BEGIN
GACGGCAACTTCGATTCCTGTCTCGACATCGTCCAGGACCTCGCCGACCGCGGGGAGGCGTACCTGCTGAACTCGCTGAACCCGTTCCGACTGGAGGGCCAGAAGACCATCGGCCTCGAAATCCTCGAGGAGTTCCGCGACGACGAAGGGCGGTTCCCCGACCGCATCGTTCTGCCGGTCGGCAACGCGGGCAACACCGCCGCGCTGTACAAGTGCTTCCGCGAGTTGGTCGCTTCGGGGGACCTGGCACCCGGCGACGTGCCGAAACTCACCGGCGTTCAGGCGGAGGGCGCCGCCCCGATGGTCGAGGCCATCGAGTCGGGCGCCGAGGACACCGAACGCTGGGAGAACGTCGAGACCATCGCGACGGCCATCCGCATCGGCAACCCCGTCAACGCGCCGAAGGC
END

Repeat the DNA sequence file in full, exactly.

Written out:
GACGGCAACTTCGATTCCTGTCTCGACATCGTCCAGGACCTCGCCGACCGCGGGGAGGCGTACCTGCTGAACTCGCTGAACCCGTTCCGACTGGAGGGCCAGAAGACCATCGGCCTCGAAATCCTCGAGGAGTTCCGCGACGACGAAGGGCGGTTCCCCGACCGCATCGTTCTGCCGGTCGGCAACGCGGGCAACACCGCCGCGCTGTACAAGTGCTTCCGCGAGTTGGTCGCTTCGGGGGACCTGGCACCCGGCGACGTGCCGAAACTCACCGGCGTTCAGGCGGAGGGCGCCGCCCCGATGGTCGAGGCCATCGAGTCGGGCGCCGAGGACACCGAACGCTGGGAGAACGTCGAGACCATCGCGACGGCCATCCGCATCGGCAACCCCGTCAACGCGCCGAAGGC